In support of Sub-objective 1A, sample collection continues, including surface temperature measurements at two depths, except for treatments where the soil was extremely dry. The samples have been processed within a few months of collection, except for the most recent samples. Preliminary results have been examined to search for any supplementary data that could be collected toward the end of the experiment. In support of Sub-objective 1B, tillage timing treatments are complete, and the only data remaining to be collected is the yield data for the final year. Soil water data is being analyzed and prepared for publication. In support of Sub-objective 2A, greenhouse gas (carbon dioxide, nitrous oxide, and methane) samples were collected and analyzed weekly during the growing season (October- July), and monthly during August to September. Ammonia emission was measured during active emission periods. The calculation of yearly emissions is progressing. This contributes to the development of management practices to reduce greenhouse gas emissions, increases soil organic matter, associated carbon and nutrients, and maximizes long-term productivity. In support of Sub-objective 2B, the long-term soil organic carbon (SOC) data from one Resilient Economic Agricultural Practices (REAP) site, with climate prediction scenarios for Pennsylvania, was utilized in validating the process-based carbon model (CQESTR) to predict the impact of climate change on SOC and was compared with predicted impact of climate change on SOC at Oregon. These computer simulations contribute to projected SOC stocks change under predicted climate change in diverse agroecosystems. In support of Sub-objective 3B, incremental soil samples were collected from the 15N-labeled-tracer micro-plots and are currently being analyzed. The third-year’s grain samples are also being analyzed for 15N-labeled-tracer. This data contributes to quantification of the relationship between applied nitrogen (N), N uptake, N use efficiency under wheat-fallow and wheat-pea cover crop rotations, and grain yield for dryland no-till winter wheat production.
1. Management practices to reduce the decline in micronutrient concentration in wheat. Impact of tillage and nitrogen (N) application rates on micronutrient content in wheat is limited. An ARS researcher at Pendleton, Oregon, along with an Oregon State University collaborator, compared impacts of long-term sweep tillage, disking, and moldboard plow, and five N rates on the availability of micronutrients in soils and wheat tissues. A greater concentration of soil manganese (Mn) was found under disk than under moldboard plow. Inorganic N application reduced extractable soil copper (Cu), but increased Mn in wheat grain. Comparison of micronutrients with adjacent undisturbed grass pasture revealed that after 75 years of N fertilization and tillage, the wheat-fallow plots lost 43% and 53% of extractable zinc (Zn) and Cu, respectively. Disking and N application could reduce the rate of micronutrient declines in soil and wheat grain over time compared to moldboard plow tillage without N fertilization. However, nitrification-derived acidity must be considered. This information will help farmers choose the most effective tillage and N fertilizer rates to provide proper plant micronutrients to maintain wheat yields and nutritional value while sustaining dryland crop production.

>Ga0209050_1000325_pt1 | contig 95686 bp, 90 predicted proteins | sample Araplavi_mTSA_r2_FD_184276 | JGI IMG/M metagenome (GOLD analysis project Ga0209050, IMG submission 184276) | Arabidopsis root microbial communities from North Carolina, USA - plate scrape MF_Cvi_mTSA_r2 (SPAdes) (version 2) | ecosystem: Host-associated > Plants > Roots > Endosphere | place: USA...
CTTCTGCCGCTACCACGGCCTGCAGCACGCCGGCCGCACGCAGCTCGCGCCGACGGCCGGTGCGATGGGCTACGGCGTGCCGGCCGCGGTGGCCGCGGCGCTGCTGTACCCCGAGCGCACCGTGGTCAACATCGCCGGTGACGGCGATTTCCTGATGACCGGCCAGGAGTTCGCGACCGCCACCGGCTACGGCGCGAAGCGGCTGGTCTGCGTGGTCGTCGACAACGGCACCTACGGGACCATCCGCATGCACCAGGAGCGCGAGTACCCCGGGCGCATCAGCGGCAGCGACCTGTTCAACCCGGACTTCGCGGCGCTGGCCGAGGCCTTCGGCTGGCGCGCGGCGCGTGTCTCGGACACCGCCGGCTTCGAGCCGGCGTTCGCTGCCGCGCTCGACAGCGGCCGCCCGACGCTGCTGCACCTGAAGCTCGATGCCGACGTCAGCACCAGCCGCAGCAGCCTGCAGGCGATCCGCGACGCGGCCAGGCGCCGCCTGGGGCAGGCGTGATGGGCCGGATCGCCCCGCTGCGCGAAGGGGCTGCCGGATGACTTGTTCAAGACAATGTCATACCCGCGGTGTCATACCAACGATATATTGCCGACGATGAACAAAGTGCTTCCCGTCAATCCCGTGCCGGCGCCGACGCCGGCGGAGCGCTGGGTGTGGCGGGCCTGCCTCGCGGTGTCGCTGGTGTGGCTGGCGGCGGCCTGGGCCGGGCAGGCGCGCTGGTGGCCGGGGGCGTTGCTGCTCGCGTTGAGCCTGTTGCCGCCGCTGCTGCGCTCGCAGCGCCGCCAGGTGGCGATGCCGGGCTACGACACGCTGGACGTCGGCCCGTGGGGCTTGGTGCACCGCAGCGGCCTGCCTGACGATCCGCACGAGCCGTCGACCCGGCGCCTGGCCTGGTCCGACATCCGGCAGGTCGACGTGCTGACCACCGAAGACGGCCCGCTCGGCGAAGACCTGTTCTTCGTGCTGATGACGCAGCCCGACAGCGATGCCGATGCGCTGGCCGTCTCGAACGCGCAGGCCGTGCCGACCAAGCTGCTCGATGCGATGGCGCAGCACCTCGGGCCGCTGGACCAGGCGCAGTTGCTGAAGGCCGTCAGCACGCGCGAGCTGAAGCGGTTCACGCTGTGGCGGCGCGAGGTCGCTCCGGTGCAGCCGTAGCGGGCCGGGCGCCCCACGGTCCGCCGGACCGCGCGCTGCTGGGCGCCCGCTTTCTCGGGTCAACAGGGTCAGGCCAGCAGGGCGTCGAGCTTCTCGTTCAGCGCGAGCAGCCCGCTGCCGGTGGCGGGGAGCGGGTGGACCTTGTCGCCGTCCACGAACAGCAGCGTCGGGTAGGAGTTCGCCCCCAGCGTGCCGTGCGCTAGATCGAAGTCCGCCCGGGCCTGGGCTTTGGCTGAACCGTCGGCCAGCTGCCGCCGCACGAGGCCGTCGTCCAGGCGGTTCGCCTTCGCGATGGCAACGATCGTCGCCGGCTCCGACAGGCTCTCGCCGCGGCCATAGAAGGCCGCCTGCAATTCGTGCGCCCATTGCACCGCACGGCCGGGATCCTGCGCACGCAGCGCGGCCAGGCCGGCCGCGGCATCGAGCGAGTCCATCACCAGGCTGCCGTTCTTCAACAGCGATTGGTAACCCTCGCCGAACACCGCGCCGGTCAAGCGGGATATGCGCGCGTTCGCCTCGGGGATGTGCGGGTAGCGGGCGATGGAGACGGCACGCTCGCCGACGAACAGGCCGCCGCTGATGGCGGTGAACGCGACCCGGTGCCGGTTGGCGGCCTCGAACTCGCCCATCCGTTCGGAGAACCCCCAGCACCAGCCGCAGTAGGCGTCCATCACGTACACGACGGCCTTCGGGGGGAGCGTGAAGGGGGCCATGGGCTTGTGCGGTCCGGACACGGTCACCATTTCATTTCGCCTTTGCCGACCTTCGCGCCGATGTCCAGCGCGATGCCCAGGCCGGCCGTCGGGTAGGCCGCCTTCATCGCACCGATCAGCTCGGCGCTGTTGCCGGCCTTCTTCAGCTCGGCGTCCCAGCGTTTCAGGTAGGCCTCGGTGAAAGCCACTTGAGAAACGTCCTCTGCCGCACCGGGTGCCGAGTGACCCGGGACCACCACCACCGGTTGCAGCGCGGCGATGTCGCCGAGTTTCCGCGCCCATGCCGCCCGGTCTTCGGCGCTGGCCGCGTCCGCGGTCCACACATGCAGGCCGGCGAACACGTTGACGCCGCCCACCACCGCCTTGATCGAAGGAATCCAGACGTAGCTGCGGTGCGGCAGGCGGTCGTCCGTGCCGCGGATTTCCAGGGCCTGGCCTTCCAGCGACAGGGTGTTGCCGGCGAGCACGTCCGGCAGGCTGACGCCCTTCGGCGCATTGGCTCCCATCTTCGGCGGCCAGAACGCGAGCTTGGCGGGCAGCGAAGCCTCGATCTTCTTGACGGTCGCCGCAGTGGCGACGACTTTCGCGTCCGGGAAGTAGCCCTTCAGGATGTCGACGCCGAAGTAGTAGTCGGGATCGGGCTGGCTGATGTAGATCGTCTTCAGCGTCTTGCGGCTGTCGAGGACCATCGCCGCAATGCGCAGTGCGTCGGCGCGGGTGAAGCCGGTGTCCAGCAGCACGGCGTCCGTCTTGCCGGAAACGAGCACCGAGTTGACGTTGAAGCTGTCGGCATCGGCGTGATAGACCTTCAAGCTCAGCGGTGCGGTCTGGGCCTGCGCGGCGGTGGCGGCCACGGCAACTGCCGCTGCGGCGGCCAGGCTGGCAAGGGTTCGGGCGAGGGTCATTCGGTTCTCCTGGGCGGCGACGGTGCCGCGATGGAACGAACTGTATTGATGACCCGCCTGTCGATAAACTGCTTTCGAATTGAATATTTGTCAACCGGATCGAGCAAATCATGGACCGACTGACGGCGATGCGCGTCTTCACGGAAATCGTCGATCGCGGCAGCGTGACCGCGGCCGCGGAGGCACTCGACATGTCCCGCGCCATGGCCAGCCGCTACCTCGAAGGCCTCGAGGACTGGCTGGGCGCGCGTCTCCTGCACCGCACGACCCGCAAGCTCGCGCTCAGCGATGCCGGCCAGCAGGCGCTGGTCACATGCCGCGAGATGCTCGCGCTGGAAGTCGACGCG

2. Macronutrients in soils and wheat reflect variation in crop residue and fertilizer inputs. Knowledge of the consequences of long-term land management on nutrient status is limited. An ARS researcher at Pendleton, Oregon, along with a collaborator from Oregon State University, used a long-term agroecosystem experiment to examine macronutrient dynamics associated with residue management methods and the type of fertilizer under a dryland winter wheat-fallow rotation. After receiving the same treatments for 84 years, concentrations of soil organic carbon, total nitrogen (N), sulfur, extractable magnesium, potassium (K), and phosphorous (P) in the top four inches of soil significantly increased with the addition of farmyard manure (FYM), compared to synthetic N fertilizer. The N rate of 80 pounds per acre reduced the accumulations of P, K, and calcium in grain compared to the 0 and 40 pounds per acre N applications. The residue incorporation with FYM can play a vital role in reducing the macronutrient decline over time. Growers and their advisors can use this information to guide the development of proper soil fertility practices to improve wheat nutritional value and maintain wheat yields while sustaining dryland wheat production.